Posted: June 27, 2017
When I was a boy, it was the beginning of rapid economic growth of Japan. Everything sold well as many as they made. The harder people worked, the more their income increased. It was such an era. Ordinary people came to own a television and an electric refrigerator (Before that, people used a simple ice box to cool something, haha).
To buy things, workers stayed late at work, and so did my father’s co-workers, who lived in the company housing like my family. But, unlike them, my father didn’t work overtime. He stopped working at the regular closing time around 5:00 pm, and our family, with all the members, sat at the table for dinner every day.
Because he didn’t gain overtime money, we couldn’t afford a television or an electric refrigerator unlike other families. I was a child and visited the house of a friend to watch TV. I felt so ashamed for that, haha. I was a bit angry with my father for not working overtime and for our poverty.
About 15 year later, I got married. In the new family setting, I took charge of every day’s cooking. And 7 more years later, I became a father. Then, further a few more years later, I became a stay-at-home dad. Our family sat at the tale for dinner when my wife came home.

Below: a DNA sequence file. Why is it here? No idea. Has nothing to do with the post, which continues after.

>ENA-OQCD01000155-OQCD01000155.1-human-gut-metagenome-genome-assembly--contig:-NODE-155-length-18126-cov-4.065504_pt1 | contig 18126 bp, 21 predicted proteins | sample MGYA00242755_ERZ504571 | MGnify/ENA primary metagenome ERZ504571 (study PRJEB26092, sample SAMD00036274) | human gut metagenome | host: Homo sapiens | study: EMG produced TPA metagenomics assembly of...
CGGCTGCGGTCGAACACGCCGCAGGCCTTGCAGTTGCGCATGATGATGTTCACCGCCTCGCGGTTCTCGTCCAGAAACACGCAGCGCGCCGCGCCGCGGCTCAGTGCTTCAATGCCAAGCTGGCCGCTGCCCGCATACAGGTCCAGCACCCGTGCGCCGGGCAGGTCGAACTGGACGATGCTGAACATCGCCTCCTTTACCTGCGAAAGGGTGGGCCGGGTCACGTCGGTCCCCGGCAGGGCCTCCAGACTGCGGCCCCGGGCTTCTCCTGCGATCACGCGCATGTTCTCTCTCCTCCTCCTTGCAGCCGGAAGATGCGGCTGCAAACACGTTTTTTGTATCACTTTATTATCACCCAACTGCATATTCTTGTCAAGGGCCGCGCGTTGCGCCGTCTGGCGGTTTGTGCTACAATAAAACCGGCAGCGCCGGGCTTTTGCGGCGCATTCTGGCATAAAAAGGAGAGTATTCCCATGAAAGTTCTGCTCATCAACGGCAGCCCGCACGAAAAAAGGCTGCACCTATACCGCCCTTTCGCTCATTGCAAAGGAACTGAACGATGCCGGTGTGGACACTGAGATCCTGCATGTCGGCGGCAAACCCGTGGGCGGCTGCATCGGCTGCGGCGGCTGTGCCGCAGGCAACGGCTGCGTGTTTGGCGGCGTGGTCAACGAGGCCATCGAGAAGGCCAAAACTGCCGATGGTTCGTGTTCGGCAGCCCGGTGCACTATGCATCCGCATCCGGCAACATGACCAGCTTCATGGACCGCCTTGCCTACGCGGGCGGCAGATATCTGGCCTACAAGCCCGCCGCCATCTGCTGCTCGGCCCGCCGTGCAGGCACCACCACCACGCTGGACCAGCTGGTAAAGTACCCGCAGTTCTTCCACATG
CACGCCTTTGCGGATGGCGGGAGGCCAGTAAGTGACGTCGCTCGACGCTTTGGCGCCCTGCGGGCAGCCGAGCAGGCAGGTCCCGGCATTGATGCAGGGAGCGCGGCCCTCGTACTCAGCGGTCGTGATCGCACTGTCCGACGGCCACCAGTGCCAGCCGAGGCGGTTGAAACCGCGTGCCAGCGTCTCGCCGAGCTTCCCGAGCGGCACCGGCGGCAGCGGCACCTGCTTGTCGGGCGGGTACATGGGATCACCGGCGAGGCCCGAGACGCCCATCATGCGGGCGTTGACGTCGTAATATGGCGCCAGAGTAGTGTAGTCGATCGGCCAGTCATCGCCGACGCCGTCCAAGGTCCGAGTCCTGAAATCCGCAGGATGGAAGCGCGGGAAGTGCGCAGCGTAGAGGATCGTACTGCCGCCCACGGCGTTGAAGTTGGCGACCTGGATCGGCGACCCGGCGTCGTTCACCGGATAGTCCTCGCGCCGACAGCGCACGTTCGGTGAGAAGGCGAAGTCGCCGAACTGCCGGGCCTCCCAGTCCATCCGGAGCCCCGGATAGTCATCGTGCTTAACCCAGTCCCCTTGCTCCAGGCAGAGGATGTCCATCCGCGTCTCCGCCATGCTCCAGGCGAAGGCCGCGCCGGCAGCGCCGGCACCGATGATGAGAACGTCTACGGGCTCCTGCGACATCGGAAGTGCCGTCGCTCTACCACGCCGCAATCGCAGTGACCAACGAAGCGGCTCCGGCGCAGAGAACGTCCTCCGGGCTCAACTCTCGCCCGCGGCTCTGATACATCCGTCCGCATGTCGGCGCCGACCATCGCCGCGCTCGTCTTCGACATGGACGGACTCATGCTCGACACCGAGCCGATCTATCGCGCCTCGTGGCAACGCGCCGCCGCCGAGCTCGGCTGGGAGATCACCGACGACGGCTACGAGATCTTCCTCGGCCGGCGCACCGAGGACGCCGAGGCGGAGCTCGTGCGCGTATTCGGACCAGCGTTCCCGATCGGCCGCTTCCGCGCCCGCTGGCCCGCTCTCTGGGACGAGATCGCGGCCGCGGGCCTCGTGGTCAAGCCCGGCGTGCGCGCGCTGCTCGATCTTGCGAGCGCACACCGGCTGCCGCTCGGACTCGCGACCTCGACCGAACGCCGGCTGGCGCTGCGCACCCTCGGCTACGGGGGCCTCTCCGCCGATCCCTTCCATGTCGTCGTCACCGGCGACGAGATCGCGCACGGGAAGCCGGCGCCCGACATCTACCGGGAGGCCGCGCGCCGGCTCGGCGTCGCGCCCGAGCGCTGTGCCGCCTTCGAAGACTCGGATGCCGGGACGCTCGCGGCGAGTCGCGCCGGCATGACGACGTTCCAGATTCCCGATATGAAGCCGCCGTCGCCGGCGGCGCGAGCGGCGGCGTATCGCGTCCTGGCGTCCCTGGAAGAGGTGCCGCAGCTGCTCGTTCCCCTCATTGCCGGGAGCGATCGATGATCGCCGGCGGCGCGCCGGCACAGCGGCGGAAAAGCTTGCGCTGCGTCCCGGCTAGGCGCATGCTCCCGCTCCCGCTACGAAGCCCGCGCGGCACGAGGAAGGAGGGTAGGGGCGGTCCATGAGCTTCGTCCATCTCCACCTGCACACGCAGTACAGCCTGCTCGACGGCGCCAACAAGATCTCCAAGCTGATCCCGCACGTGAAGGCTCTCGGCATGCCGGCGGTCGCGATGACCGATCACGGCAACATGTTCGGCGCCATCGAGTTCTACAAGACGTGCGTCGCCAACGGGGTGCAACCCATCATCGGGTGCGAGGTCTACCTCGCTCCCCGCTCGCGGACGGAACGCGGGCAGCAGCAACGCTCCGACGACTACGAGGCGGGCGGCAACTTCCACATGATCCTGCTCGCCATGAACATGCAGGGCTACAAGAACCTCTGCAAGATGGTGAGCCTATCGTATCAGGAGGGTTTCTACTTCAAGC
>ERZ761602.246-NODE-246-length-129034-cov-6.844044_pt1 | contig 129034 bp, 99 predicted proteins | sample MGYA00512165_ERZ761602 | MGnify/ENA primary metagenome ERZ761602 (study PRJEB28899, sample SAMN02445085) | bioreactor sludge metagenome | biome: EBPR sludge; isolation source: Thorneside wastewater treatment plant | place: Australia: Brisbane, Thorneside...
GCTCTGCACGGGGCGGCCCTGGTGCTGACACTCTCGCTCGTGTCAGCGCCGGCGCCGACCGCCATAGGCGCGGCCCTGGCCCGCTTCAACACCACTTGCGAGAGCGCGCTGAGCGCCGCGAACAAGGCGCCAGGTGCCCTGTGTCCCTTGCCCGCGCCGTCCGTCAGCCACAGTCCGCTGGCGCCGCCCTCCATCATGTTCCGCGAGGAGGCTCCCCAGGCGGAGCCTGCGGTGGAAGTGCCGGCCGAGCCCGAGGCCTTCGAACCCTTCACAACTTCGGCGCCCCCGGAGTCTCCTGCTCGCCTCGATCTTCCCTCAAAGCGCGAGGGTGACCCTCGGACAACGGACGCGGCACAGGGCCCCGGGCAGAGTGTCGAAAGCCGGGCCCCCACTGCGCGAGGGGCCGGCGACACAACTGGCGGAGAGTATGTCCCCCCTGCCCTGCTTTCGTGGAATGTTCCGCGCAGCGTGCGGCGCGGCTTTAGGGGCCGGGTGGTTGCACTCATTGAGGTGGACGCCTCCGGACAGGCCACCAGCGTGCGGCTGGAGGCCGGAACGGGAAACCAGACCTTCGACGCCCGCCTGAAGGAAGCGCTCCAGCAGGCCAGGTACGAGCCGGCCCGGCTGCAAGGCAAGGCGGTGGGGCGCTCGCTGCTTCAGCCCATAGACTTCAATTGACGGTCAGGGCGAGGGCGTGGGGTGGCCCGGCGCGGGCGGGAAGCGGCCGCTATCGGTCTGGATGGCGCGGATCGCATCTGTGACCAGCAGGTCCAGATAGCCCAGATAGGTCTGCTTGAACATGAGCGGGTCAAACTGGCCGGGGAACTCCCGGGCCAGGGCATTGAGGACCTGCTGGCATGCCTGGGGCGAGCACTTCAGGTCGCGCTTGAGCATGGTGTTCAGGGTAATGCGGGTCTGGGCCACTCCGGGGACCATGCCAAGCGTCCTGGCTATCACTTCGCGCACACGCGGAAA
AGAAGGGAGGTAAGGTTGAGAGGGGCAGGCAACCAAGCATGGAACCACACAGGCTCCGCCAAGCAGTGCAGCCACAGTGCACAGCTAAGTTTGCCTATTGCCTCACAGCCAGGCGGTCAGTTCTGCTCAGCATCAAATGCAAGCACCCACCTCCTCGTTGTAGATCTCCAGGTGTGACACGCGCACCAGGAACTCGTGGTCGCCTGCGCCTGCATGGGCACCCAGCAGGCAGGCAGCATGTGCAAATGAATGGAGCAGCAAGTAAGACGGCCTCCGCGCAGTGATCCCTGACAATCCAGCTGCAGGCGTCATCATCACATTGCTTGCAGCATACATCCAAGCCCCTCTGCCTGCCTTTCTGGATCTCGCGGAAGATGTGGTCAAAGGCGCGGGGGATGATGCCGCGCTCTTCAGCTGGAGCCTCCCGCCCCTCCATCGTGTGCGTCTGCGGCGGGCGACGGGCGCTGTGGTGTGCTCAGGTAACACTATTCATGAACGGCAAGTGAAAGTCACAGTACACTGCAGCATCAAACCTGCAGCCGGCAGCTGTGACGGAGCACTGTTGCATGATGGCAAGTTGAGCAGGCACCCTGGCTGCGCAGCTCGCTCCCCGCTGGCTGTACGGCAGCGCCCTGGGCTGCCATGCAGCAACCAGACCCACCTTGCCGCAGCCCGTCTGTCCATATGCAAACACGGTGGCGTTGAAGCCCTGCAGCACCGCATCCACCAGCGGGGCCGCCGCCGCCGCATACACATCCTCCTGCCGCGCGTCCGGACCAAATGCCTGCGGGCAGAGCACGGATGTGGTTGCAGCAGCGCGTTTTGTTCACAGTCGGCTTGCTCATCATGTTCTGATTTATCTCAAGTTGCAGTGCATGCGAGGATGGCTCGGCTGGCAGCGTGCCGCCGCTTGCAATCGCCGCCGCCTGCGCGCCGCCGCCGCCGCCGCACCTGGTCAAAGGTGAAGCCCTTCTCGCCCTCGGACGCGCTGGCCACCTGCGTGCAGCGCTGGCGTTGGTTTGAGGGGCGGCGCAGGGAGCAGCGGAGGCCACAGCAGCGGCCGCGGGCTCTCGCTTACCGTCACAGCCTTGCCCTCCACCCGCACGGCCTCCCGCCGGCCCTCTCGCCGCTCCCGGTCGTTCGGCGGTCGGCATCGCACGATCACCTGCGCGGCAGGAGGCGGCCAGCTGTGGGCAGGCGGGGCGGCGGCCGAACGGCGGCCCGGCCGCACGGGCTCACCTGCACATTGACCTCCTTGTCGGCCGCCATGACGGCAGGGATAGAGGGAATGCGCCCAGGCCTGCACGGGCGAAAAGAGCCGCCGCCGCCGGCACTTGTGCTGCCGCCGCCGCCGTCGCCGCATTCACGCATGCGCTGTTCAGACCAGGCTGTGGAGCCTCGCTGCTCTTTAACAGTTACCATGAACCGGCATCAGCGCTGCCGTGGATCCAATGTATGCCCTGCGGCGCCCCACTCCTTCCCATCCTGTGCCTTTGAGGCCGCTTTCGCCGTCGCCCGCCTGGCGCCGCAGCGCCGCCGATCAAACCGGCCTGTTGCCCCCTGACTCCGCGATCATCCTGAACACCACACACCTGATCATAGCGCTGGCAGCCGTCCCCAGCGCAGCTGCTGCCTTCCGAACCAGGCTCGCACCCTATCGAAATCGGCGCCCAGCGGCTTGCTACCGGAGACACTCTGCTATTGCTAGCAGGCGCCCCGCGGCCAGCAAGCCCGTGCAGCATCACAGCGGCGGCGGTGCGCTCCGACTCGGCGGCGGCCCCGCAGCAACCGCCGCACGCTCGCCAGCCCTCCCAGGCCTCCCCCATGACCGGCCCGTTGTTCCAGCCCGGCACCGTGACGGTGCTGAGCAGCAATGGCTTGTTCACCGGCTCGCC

Like my father, I chose the life to think of dining above office work. Is it a generational chain? A chain of poverty haha? I can say it’s a generational chain of rich humanity.
I think the peace of mind brought by sitting at table with family and experiencing the happiness of ordinary life greatly affected my personality building. I was a child with so-called ‘learning difficulty’ and poor student at school. I had anxiety disorder, adjustment disorder and addiction to alcohol in adolescence. But I recovered depending on my resilience only, not medical treatment or social support. What gave me the resilience was the above habit of eating with family, I think. I am still thankful to my parents for this.
Of course, I don’t mean simply eating with family in a same place. It is meaningless if you don’t share a sense of sympathy and a pleasant and comfortable time without any power controlling by parents.
What nurtures resilience will be the sense of high self-esteem that is cultivated by the experience of being loved and respected. I really think so.
I wrote long today. As I am such a person as above, I add a function something like family to my therapy sessions. And my favorite role is ‘mother’…
Yesterday’s lunch therapy was a chat session, eating cream-filled croquettes, for about two hours with laughter and tears.